Are you the kind of reader who gets addicted to a series of books? I was addicted to Ian Rankin’s Rebus books. I so looked forward to the next book coming out, wondered what music Rebus would be listening to, where his work would take him, if he had changed his SAAB, how much he may be drinking and if he had a woman in his life yet. So many practical factors come into play for a reader to fall into this state; practically the publisher must be publishing the books regularly, they must be affordable, easily available and emotionally the reader has to feel something for the character, the stories need to keep you interested and be enjoyable. It may help if there is supporting material to feed your habit between books such as a TV series or regular appearances or interviews by the author that you can engage in.
My addiction to Rebus ended around 9 years ago, mainly thanks to Ian Rankin rather than a twelve step programme and I was left floundering. Who would take his place? Now I am starting to wonder if perhaps it might be PI Varg Veum. I have come to meet him rather late in his detecting career but this gives me the delicious knowledge that he has a back catalogue I can savour. To address the crime addict’s practical needs the books are being published regularly by Orenda books as affordable paperbacks and are well translated. Emotionally I like hanging out with Varg Veum between the pages. He is complex and and unpredictable, gets interesting cases, moves about locations which appeals to me, likes music and at this early stage in our relationship even his drinking habit does not seem to be a problem. (although I may be developing a desire to taste Norwegian Aquavit).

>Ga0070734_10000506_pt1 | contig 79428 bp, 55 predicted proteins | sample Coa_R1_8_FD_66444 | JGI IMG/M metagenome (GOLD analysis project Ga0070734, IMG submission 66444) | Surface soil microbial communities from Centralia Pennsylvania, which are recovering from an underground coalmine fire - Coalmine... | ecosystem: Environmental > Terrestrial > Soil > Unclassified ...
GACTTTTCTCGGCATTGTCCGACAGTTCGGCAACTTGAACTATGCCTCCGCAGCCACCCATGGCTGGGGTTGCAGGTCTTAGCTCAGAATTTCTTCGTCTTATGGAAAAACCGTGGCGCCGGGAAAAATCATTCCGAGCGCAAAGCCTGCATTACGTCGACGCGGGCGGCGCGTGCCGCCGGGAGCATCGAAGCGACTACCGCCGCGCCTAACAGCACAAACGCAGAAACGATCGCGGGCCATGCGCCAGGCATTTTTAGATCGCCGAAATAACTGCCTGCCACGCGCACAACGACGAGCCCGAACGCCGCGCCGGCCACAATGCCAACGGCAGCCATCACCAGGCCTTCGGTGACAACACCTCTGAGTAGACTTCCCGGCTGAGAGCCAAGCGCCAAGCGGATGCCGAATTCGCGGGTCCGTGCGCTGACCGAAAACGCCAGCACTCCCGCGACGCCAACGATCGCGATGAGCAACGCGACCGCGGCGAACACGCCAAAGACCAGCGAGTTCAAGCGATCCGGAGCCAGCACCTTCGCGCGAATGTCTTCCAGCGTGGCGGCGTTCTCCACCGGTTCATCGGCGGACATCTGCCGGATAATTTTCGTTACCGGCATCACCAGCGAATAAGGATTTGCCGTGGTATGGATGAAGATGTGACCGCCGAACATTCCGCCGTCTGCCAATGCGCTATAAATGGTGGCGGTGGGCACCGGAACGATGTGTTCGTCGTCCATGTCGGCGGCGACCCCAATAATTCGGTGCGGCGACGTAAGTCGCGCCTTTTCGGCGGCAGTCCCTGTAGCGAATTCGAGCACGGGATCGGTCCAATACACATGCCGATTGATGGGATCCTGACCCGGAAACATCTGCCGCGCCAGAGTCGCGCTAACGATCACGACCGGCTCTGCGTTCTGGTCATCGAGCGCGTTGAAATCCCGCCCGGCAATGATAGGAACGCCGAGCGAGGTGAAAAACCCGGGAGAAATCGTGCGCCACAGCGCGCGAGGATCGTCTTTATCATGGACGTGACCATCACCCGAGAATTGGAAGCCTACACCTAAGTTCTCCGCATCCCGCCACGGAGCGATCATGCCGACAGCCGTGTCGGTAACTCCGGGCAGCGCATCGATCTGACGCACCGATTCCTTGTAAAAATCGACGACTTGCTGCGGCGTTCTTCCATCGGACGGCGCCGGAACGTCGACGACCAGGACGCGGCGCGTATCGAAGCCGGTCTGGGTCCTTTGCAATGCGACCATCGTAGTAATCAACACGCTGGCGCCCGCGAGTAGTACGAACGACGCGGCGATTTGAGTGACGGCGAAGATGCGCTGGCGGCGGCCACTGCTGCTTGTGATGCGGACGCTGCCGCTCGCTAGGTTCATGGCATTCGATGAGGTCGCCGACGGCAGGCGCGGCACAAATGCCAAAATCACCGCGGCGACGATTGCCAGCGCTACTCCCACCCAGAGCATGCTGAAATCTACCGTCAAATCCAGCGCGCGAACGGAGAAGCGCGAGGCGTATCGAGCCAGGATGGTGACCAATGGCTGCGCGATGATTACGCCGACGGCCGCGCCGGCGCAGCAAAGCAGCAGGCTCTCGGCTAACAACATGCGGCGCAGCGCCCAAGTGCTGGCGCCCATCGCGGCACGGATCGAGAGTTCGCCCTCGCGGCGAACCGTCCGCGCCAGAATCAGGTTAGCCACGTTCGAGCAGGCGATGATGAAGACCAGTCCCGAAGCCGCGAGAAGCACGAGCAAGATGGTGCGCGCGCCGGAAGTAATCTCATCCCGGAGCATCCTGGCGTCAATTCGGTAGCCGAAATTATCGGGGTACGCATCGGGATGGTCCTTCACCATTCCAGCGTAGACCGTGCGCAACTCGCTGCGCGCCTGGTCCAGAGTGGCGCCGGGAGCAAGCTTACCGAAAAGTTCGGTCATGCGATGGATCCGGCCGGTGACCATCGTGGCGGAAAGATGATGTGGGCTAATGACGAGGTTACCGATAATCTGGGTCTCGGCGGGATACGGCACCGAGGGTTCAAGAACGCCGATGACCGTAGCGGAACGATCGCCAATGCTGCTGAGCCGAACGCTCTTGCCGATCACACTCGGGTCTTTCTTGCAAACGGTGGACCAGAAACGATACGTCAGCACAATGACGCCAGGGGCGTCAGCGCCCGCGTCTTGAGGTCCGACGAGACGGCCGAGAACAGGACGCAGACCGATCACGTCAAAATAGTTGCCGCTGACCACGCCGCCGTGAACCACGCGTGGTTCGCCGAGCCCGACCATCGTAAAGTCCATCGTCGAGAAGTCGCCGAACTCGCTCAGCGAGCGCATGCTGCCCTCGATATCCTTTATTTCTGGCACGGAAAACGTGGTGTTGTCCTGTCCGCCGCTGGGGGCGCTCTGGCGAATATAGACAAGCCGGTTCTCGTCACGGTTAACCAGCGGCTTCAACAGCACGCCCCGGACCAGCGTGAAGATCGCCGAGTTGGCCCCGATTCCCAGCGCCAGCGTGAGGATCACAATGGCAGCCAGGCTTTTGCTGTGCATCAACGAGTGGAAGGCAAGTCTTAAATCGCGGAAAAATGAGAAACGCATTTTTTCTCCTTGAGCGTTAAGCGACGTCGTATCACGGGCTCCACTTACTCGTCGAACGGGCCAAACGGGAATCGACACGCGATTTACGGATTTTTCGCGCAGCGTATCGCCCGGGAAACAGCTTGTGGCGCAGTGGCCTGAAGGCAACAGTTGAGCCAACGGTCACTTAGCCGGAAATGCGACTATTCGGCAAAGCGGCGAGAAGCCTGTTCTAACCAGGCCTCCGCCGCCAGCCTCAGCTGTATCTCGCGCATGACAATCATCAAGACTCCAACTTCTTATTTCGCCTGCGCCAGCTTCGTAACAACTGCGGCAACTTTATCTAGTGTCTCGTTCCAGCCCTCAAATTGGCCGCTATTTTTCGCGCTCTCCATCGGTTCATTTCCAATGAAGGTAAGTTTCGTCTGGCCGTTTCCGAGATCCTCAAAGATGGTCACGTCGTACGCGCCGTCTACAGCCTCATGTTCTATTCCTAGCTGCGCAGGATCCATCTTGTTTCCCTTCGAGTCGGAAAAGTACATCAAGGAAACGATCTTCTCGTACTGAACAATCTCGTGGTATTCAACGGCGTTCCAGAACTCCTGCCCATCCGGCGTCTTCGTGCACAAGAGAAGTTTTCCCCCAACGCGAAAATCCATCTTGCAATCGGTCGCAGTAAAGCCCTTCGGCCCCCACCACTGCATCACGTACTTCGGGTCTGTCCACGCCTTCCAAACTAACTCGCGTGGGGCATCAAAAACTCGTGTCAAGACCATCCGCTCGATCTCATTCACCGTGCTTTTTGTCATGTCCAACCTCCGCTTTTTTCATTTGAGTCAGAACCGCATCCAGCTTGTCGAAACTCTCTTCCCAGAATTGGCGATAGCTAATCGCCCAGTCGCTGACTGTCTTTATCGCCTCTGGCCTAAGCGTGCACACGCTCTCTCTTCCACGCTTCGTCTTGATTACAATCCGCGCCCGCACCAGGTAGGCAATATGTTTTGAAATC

The current book Where Roses Never Die is a great read. The tale explores an unsolved missing child case from the past. The mother hires Varg to investigate further before the statute of limitations on the case expires completely. He discovers all kinds of secrets in the community the girl disappeared from and this uncovering of the past keeps the reader turning the pages. The descriptions in the book are fabulous such as ‘ behind a tatty desk, so flimsy it would have had difficulty passing muster at the Salvation Army charity shop, sat a big, burly man, looking like a fatted pig two weeks before Christmas and as endearing as an aching abscess on your backside.’ Descriptions which make the reader chuckle provide a humorous balance to the darker side of life that crime fiction explores and it is a talented writer that can work these laughs into a seriously dark tale which highlights the awful underbelly of human existence.
To sustain my Varg Veum habit I managed to get hold of a set of DVDs of Varg Veum films which add to what I have read and Gunnar Staalesen is making regular appearances in the UK at book festivals. You can catch him at Edinburgh International Book Festival on Sunday 28 August 5.45pm til 6.45pm or in Aberdeen at the Booked! Festival on the 29th August at 5.30pm. Gunnar is an eloquent speaker with so much experience of crime fiction he is a joy to listen to so take the chance to go if you get it. Where Roses Never Die is launched on the 30th of June 2016 and we wholeheartedly recommend it. It is a satisfying, well written read which explores the human psyche and the different boundaries that people have. Let Varg Veum into your life, you know you want to!
We have one new copy of the book to give away this January (2017). Reblog this piece /share from our Facebook page or retweet from our Twitter page to enter.